- Forming the wrong type of business. You'll need to choose between forming a nonprofit corporation or a nonprofit limited liability company (LLC). Each has advantages and disadvantages. If you form one that turns out not to fit your nonprofit's activities, you'll have to spend time and money fixing this. A brief consultation with a lawyer can help determine which to choose.
- Failing to follow applicable laws. Nonprofits must abide by both state and federal laws, the applicable portions of which can be difficult to find, combine, and interpret. For example, nonprofits are required to be transparent with how they spend their funds, and implement strict financial record-keeping systems. A lawyer who understands the complexities can guide you.
- Not including proper language in internal documents. Nonprofits must adopt bylaws and a conflict of interest policy, using specific language, in order to receive tax exemption from the IRS and have its articles of incorporation accepted by the state where it does business.
- Using the wrong type of contract. Let's say the board of your nonprofit decides to require each member to spend ten hours a month fundraising. If that's not stated in the board contract, there's no legal way to hold board members to that promise. While sample contracts for such purposes can be found online, a lawyer is in the best position to draft or review such a contract and make sure it complies with state law.
- Improper filings. A lot needs to be filed when you form a nonprofit; for example, with the state where your nonprofit will be operating, as well as with the IRS, for tax exemption. Mistakes can extend the time it takes to form your nonprofit and get it operational.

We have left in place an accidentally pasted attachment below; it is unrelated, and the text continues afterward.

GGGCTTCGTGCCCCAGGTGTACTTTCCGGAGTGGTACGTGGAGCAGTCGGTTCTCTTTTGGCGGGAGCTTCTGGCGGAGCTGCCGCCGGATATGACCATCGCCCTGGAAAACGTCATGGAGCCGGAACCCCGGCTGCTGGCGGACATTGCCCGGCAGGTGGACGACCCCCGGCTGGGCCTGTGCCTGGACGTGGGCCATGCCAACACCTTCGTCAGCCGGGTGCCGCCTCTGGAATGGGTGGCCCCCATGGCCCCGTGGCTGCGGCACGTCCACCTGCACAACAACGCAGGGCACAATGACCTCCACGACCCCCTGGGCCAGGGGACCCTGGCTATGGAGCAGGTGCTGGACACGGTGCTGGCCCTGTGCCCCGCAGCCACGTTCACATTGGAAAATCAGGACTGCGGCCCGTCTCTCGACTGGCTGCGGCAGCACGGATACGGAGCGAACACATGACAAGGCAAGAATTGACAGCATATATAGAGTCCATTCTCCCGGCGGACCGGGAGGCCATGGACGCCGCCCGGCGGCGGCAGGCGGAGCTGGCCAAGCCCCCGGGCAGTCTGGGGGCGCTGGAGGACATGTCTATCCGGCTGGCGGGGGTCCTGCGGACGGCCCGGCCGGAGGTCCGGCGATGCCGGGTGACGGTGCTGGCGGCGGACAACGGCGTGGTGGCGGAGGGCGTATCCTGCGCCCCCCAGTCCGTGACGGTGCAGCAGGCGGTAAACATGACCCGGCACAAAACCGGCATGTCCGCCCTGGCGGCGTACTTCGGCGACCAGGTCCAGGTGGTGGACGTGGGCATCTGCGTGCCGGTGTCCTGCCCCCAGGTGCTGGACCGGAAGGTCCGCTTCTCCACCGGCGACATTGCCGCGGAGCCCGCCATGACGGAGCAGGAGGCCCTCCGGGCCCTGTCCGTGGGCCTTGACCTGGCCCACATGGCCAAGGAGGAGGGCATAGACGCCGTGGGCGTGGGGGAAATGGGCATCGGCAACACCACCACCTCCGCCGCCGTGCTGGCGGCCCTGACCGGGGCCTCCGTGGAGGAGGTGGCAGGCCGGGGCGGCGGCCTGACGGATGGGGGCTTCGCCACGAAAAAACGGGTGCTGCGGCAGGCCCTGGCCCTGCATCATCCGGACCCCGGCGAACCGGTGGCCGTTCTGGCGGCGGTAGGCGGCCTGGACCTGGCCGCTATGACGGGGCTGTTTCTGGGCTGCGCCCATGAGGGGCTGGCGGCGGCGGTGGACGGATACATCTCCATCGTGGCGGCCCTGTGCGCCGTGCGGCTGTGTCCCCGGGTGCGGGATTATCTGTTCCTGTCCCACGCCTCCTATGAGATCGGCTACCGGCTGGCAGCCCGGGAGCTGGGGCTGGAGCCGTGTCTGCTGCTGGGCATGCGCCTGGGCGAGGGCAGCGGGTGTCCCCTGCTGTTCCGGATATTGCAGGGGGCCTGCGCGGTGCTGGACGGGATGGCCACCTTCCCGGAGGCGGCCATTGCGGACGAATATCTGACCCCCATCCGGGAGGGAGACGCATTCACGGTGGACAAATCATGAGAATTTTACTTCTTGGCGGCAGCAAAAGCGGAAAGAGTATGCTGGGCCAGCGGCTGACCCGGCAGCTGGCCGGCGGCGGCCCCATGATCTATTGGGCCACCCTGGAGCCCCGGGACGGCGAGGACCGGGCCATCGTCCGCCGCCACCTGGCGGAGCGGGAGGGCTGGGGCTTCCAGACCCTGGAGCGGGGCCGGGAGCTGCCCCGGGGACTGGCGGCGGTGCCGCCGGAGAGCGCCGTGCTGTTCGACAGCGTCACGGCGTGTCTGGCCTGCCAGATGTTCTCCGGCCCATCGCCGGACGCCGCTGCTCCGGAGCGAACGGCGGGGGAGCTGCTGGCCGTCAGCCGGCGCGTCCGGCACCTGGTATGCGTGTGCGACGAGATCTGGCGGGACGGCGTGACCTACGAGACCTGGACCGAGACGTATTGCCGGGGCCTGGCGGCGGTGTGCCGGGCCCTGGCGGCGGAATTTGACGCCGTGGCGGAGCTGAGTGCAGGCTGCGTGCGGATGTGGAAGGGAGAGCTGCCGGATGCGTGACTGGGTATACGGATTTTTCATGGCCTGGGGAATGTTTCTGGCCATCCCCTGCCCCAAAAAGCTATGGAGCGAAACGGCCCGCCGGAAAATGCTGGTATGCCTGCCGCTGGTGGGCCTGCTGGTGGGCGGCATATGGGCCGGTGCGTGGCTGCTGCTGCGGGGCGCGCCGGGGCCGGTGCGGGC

- Not considering issues with nonprofit's name and logo. You can start the research process as to whether another nonprofit is already using your chosen name or logo on your own. But if you discover that another nonprofit is using a similar name or logo, you'll probably want a lawyer to analyze whether you truly face trademark issues, so as to prevent a legal showdown and expensive rebranding.
What Questions Should I Ask When Choosing an Attorney?
Consider asking prospective attorneys these questions to better get to know them:
- How long have you been practicing law?
- Do you work with other nonprofits?
- What type of work do you do for nonprofits?
- What are your fees?
- Would you consider accepting alternative fee arrangements for nonprofits?
- How do we contact you if we have an issue?
- What are your working hours?
- Will you personally be working on our issue, or assigning it to another, perhaps junior attorney?
Will One Attorney Be Enough?
Lawyers tend to specialize, but nonprofits have a variety of legal needs. Thus, if you hire just one lawyer, who works solo rather than with a firm, that might not ultimately be enough. If your solo lawyer handle mostly contracts, for instance, and your nonprofit has a trademark dispute, you will have to find another lawyer.
A good option is to find a larger law firm that covers numerous practice areas, ideally including nonprofit and general business law, contracts, intellectual property, real estate or landlord/tenant, employment law, and litigation.
The down side to larger firms is that their rates tend to be high. You may also face hurdles getting in direct touch with the attorney who's your primary contact, as larger firms usually put receptionists, assistants, and paralegals on the front lines.